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Oil Drop Experiment

Who Did the Oil Drop Experiment?

The Oil Drop Experiment was performed by the American physicist Robert A Millikan in 1909 to measure the electric charge carried by an electron. Their original experiment, or any modifications thereof to reach the same goal, are termed as oil drop experiments, in general.

Oil Drop Experiment
Oil Drop Experiment

What is the Oil Drop Experiment?


In the original version, Millikan and one of his graduate students, Harvey Fletcher, took a pair of parallel horizontal metallic plates. A uniform electric field was created in the intermediate space by applying a potential difference between them. The plates were held apart by a ring of insulating material. The ring had four holes, three for allowing light to illuminate the setup, and the fourth one enabled a microscope for viewing. A closed chamber with transparent walls was fitted above the plates.

At the beginning of the experiment, a fine mist of oil droplets was sprayed into the chamber. In modern setups, an atomizer replaces the oil droplets. The oil was so chosen such that it had a low vapor pressure and capable of charging. Some of the oil drops became electrically charged by friction as they forced their way out of the nozzle. Alternatively, charging could also be induced by incorporating a source of ionizing radiation, such as an X-Ray tube, in the apparatus. The droplets entered the space between the plates and raised or fell, according to the requirement, by varying plate voltage.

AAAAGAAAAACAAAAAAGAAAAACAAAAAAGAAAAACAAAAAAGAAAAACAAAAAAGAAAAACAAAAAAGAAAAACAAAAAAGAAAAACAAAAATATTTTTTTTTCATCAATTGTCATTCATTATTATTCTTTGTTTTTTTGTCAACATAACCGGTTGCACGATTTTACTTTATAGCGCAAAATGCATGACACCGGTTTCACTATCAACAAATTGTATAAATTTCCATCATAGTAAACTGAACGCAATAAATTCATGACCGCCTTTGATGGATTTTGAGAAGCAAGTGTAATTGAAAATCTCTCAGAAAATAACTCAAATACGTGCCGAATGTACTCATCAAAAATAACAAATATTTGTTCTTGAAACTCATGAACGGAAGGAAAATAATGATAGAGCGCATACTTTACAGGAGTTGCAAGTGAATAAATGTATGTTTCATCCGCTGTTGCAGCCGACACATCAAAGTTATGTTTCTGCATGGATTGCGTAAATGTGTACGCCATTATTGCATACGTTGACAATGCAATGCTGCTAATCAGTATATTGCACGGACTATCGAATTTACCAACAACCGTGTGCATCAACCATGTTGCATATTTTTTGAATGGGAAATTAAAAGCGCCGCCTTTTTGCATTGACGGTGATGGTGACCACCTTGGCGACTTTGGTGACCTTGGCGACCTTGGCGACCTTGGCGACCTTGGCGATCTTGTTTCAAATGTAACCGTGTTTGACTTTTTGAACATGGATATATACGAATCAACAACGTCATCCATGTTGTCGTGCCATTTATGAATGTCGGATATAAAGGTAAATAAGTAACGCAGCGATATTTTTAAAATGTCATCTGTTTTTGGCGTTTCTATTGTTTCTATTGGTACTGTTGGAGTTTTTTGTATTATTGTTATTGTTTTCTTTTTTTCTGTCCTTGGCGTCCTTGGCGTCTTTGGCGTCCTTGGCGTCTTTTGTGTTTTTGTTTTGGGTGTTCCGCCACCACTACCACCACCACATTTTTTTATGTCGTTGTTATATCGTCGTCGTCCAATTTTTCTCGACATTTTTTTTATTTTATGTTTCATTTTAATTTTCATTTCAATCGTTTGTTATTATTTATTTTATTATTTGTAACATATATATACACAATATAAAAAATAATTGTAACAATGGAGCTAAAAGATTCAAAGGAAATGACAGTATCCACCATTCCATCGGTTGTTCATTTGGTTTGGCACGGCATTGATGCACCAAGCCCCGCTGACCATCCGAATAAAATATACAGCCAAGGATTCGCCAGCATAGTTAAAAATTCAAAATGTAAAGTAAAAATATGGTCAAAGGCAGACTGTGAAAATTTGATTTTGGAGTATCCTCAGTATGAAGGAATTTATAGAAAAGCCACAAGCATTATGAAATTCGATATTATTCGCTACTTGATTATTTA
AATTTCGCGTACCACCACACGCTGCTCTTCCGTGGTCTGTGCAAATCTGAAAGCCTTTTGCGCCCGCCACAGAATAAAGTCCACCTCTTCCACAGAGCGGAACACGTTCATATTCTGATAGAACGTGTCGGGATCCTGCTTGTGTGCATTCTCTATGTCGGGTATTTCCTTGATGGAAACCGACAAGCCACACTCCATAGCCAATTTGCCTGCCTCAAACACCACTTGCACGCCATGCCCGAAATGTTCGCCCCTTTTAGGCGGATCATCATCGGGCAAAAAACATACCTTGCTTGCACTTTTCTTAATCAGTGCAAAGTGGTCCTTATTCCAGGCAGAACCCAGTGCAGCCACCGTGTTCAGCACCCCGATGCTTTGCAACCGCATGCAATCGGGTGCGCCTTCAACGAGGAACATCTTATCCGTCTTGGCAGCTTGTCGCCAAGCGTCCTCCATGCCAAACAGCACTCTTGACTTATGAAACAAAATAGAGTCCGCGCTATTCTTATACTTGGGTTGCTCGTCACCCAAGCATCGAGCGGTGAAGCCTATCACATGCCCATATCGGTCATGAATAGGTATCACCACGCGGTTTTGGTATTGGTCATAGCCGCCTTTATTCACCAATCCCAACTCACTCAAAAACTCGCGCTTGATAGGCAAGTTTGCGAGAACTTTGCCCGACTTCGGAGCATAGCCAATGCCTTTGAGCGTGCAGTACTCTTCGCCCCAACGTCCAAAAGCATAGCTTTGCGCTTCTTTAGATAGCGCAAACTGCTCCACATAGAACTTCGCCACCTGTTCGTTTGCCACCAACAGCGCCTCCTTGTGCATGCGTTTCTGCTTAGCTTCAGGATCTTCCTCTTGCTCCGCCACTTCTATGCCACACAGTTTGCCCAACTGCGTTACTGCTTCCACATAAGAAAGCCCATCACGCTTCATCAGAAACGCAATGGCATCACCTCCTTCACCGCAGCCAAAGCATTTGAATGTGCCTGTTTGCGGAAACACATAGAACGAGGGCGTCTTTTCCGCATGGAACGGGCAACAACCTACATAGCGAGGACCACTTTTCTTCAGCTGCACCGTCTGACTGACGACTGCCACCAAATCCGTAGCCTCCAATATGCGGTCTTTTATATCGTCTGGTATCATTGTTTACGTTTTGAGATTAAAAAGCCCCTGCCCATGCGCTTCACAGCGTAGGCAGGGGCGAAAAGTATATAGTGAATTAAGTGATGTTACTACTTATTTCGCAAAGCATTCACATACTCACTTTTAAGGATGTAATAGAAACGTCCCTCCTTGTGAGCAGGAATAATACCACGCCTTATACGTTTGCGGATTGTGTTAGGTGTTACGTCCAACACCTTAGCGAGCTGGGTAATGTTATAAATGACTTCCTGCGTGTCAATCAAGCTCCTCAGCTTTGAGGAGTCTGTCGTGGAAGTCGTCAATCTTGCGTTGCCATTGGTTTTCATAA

Millikan Oil Drop Experiment
Millikan Oil Drop Experiment


In terms of the present-day arrangement, when the electric field is turned off, the oil drops fall between the plates under the action of gravity only. The friction with the oil molecules in the chamber makes them reach their terminal velocity fast. The terminal velocity is the constant speed that a freely falling object eventually reaches when the resistance of the medium through which it is falling prevents further acceleration. Once the field is turned on, the charged drops start to rise. This motion happens since the electric force directed upwards is stronger than the gravitational force acting downwards. One charged drop is selected and kept at the center of the field of view of the microscope after allowing all other drops to fall by alternately switching off the voltage source. The experiment is conducted with this drop.

Theory and Calculations

First, the oil drop is allowed to fall in the absence of an electric field, and its terminal velocity, say v1, is found out. Using Stokes’ law, the drag force acting on the drop is calculated using the following formula.

F_{d}=6pi reta v_{{1}}

Here r is the radius of the drop and ɳ, the viscosity of air.

The weight of the drop, w’, which is the product of its mass and acceleration due to gravity g, is given by the equation,

 w^{'}=frac{4}{3}pi r^{3}rho g 

where ρ is the density of the oil.

However, what we need here is the apparent weight w of the drop in the air given by the difference of the actual weight and the upthrust of the air. We can express w  by the following formula.

w =frac{4}{3}pi r^{3}(rho-rho_{air}) g                     ——-(i)

Here ρair denotes the density of air.

When the drop attains terminal velocity, then it has no acceleration. Hence, the total force acting on it must be zero. That means,


or, 6pi reta v_{1}=frac{4}{3}pi r^{3}(rho-rho_{air}) g

or, r^{2}=frac{9eta v_{1}}{2g(rho-rho_{air})}

The above equation can be used to find out the value of r. Once r is calculated, the value of w can easily be found out from equation (i) marked above.

Oil Drop Experiment Free Body Diagram
Oil Drop Experiment Free Body Diagram